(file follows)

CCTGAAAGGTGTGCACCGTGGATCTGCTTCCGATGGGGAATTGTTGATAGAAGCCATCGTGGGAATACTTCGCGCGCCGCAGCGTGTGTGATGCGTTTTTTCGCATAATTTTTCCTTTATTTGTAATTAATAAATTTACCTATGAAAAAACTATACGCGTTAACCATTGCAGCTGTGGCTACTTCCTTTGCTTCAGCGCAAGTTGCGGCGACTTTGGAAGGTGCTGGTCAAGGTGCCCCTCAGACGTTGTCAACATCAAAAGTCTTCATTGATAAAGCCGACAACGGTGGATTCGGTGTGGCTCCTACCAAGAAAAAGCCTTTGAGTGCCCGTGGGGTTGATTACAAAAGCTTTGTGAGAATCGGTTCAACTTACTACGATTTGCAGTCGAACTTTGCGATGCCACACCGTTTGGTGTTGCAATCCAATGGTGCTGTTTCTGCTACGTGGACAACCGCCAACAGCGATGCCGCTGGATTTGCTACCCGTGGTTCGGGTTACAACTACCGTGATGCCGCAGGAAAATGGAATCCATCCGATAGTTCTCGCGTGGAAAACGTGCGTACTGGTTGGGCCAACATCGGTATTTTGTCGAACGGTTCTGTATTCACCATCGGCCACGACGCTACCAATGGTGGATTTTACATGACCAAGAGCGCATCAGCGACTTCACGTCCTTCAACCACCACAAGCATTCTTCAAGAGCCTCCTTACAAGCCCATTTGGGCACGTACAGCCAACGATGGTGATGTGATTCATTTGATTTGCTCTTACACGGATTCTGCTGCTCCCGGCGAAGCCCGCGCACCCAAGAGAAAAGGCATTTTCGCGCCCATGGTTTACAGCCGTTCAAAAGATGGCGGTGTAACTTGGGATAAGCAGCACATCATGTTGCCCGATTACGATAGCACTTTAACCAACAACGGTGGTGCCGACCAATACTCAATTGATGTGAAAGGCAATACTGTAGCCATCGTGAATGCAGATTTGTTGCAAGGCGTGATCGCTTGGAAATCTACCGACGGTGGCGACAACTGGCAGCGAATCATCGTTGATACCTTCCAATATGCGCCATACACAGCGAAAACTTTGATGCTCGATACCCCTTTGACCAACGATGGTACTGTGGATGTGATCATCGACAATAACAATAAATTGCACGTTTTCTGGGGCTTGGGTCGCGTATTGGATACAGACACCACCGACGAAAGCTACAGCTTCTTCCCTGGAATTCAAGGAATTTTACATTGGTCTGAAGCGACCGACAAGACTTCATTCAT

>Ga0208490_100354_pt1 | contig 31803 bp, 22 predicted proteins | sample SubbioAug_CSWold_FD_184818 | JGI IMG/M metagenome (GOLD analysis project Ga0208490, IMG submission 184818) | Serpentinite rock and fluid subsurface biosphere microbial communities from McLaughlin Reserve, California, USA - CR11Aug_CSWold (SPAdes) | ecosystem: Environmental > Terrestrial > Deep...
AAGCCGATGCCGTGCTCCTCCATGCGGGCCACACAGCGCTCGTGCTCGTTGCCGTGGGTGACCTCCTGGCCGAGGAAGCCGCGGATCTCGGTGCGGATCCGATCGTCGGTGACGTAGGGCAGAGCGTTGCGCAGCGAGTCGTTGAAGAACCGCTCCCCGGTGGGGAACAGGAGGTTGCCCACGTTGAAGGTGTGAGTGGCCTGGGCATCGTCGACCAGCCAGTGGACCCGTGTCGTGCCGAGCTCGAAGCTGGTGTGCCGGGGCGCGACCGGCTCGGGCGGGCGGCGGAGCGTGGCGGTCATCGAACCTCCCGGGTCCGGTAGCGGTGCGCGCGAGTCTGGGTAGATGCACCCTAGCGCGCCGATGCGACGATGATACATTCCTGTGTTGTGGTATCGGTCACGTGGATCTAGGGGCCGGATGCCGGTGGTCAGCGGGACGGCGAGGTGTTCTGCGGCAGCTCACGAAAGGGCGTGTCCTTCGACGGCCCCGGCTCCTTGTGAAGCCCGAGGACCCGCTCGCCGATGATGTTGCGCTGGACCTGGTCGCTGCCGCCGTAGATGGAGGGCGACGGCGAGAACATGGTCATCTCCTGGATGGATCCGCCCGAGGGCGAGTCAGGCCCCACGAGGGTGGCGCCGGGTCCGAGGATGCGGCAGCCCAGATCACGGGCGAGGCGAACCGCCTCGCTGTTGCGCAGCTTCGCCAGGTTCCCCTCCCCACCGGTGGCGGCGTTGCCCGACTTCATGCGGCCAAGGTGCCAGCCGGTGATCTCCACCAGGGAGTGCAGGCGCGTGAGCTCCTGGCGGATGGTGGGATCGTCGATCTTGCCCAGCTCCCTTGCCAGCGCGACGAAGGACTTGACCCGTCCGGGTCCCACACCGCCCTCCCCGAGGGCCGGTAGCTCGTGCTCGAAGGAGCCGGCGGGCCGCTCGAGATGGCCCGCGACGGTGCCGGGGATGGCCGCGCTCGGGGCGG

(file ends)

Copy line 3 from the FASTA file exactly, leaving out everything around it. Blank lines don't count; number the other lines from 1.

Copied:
AAGCCGATGCCGTGCTCCTCCATGCGGGCCACACAGCGCTCGTGCTCGTTGCCGTGGGTGACCTCCTGGCCGAGGAAGCCGCGGATCTCGGTGCGGATCCGATCGTCGGTGACGTAGGGCAGAGCGTTGCGCAGCGAGTCGTTGAAGAACCGCTCCCCGGTGGGGAACAGGAGGTTGCCCACGTTGAAGGTGTGAGTGGCCTGGGCATCGTCGACCAGCCAGTGGACCCGTGTCGTGCCGAGCTCGAAGCTGGTGTGCCGGGGCGCGACCGGCTCGGGCGGGCGGCGGAGCGTGGCGGTCATCGAACCTCCCGGGTCCGGTAGCGGTGCGCGCGAGTCTGGGTAGATGCACCCTAGCGCGCCGATGCGACGATGATACATTCCTGTGTTGTGGTATCGGTCACGTGGATCTAGGGGCCGGATGCCGGTGGTCAGCGGGACGGCGAGGTGTTCTGCGGCAGCTCACGAAAGGGCGTGTCCTTCGACGGCCCCGGCTCCTTGTGAAGCCCGAGGACCCGCTCGCCGATGATGTTGCGCTGGACCTGGTCGCTGCCGCCGTAGATGGAGGGCGACGGCGAGAACATGGTCATCTCCTGGATGGATCCGCCCGAGGGCGAGTCAGGCCCCACGAGGGTGGCGCCGGGTCCGAGGATGCGGCAGCCCAGATCACGGGCGAGGCGAACCGCCTCGCTGTTGCGCAGCTTCGCCAGGTTCCCCTCCCCACCGGTGGCGGCGTTGCCCGACTTCATGCGGCCAAGGTGCCAGCCGGTGATCTCCACCAGGGAGTGCAGGCGCGTGAGCTCCTGGCGGATGGTGGGATCGTCGATCTTGCCCAGCTCCCTTGCCAGCGCGACGAAGGACTTGACCCGTCCGGGTCCCACACCGCCCTCCCCGAGGGCCGGTAGCTCGTGCTCGAAGGAGCCGGCGGGCCGCTCGAGATGGCCCGCGACGGTGCCGGGGATGGCCGCGCTCGGGGCGG